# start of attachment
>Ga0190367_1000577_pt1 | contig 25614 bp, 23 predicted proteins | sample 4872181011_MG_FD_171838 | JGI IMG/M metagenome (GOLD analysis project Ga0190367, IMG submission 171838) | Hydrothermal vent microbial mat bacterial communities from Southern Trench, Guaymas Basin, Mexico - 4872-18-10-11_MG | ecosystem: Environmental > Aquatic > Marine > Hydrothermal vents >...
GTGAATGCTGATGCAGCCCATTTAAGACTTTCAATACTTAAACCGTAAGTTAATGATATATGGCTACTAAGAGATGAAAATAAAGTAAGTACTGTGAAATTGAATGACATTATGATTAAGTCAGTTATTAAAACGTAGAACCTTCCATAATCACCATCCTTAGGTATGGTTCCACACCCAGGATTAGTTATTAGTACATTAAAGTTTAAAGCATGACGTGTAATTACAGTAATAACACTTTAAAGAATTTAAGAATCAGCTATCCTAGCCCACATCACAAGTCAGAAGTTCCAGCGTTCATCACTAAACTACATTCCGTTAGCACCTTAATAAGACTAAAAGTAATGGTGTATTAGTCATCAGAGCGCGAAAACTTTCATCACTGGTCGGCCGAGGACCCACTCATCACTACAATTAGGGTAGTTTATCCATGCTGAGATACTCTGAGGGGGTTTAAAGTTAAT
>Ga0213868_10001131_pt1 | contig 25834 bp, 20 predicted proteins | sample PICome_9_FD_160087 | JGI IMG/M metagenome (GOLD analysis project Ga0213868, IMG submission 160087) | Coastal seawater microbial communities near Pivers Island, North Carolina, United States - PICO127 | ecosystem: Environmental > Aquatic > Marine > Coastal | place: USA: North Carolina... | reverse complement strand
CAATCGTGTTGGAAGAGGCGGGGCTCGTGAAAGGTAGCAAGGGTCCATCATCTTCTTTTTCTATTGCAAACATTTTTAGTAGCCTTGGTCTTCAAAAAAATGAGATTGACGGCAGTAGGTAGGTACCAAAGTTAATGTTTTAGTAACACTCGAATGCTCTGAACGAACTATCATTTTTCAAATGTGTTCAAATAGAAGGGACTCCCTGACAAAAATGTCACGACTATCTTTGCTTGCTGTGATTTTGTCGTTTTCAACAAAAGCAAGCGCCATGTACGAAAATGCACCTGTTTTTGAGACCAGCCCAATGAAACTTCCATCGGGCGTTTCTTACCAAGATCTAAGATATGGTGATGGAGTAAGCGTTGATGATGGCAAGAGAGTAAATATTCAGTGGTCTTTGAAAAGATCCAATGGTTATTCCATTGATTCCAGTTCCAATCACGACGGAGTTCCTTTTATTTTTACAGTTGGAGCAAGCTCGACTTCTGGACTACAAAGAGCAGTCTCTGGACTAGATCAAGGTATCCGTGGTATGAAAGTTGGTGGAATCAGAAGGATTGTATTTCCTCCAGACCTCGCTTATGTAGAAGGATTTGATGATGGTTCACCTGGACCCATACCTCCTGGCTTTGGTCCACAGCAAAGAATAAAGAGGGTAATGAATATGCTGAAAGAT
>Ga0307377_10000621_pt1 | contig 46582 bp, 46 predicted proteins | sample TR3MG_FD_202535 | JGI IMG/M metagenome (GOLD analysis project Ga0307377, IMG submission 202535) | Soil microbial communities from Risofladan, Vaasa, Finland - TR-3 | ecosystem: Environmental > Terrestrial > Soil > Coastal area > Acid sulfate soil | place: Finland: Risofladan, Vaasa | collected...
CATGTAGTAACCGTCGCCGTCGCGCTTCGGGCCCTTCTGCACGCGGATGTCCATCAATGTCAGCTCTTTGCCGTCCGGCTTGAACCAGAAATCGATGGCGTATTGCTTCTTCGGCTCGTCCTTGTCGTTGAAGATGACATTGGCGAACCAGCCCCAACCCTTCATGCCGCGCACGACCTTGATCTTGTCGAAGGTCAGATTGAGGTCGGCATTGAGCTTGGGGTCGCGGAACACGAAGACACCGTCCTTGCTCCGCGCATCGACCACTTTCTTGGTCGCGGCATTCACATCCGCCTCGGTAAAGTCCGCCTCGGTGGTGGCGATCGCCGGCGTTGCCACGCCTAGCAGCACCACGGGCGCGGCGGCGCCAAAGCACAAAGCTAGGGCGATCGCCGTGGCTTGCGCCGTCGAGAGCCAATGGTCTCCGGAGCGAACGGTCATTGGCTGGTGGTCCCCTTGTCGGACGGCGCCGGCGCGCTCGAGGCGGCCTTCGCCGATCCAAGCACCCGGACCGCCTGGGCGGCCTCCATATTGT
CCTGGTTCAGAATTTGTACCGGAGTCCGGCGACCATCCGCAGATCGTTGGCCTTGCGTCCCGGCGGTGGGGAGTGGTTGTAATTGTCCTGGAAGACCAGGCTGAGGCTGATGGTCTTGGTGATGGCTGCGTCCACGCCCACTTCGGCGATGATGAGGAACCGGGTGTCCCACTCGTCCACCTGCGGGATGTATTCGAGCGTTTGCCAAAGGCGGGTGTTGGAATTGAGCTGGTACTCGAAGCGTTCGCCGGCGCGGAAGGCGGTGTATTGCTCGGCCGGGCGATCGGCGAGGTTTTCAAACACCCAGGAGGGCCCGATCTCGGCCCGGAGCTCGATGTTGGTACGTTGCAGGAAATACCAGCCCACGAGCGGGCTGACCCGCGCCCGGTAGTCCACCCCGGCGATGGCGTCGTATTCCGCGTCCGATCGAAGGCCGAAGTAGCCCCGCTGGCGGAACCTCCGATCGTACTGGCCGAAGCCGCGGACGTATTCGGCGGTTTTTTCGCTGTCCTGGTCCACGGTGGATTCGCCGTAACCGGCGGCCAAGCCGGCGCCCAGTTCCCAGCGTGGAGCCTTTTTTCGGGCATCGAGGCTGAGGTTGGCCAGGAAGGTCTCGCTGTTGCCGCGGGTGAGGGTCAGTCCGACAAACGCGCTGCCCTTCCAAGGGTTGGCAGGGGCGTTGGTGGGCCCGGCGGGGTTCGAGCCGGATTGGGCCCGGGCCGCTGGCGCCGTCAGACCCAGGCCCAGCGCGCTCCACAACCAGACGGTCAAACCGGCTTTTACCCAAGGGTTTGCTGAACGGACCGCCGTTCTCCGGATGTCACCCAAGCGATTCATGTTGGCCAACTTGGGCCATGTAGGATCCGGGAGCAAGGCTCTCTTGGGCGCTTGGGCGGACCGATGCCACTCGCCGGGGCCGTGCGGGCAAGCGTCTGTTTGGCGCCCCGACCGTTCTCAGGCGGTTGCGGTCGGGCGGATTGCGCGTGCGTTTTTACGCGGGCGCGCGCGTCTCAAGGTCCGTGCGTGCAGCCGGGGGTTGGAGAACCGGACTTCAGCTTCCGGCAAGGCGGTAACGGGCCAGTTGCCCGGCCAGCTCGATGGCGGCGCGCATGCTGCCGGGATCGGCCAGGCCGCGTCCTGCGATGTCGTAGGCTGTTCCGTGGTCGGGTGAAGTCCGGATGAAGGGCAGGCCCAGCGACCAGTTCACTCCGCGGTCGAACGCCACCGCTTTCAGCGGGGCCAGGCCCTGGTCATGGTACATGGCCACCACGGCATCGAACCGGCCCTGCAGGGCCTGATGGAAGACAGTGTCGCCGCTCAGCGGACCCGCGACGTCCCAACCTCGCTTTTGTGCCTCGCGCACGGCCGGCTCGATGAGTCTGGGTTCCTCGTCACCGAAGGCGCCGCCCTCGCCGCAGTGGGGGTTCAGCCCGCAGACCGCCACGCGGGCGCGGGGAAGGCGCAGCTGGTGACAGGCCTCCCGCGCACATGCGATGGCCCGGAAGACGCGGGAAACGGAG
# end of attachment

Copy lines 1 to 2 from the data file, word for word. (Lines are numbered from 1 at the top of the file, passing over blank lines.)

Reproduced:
>Ga0190367_1000577_pt1 | contig 25614 bp, 23 predicted proteins | sample 4872181011_MG_FD_171838 | JGI IMG/M metagenome (GOLD analysis project Ga0190367, IMG submission 171838) | Hydrothermal vent microbial mat bacterial communities from Southern Trench, Guaymas Basin, Mexico - 4872-18-10-11_MG | ecosystem: Environmental > Aquatic > Marine > Hydrothermal vents >...
GTGAATGCTGATGCAGCCCATTTAAGACTTTCAATACTTAAACCGTAAGTTAATGATATATGGCTACTAAGAGATGAAAATAAAGTAAGTACTGTGAAATTGAATGACATTATGATTAAGTCAGTTATTAAAACGTAGAACCTTCCATAATCACCATCCTTAGGTATGGTTCCACACCCAGGATTAGTTATTAGTACATTAAAGTTTAAAGCATGACGTGTAATTACAGTAATAACACTTTAAAGAATTTAAGAATCAGCTATCCTAGCCCACATCACAAGTCAGAAGTTCCAGCGTTCATCACTAAACTACATTCCGTTAGCACCTTAATAAGACTAAAAGTAATGGTGTATTAGTCATCAGAGCGCGAAAACTTTCATCACTGGTCGGCCGAGGACCCACTCATCACTACAATTAGGGTAGTTTATCCATGCTGAGATACTCTGAGGGGGTTTAAAGTTAAT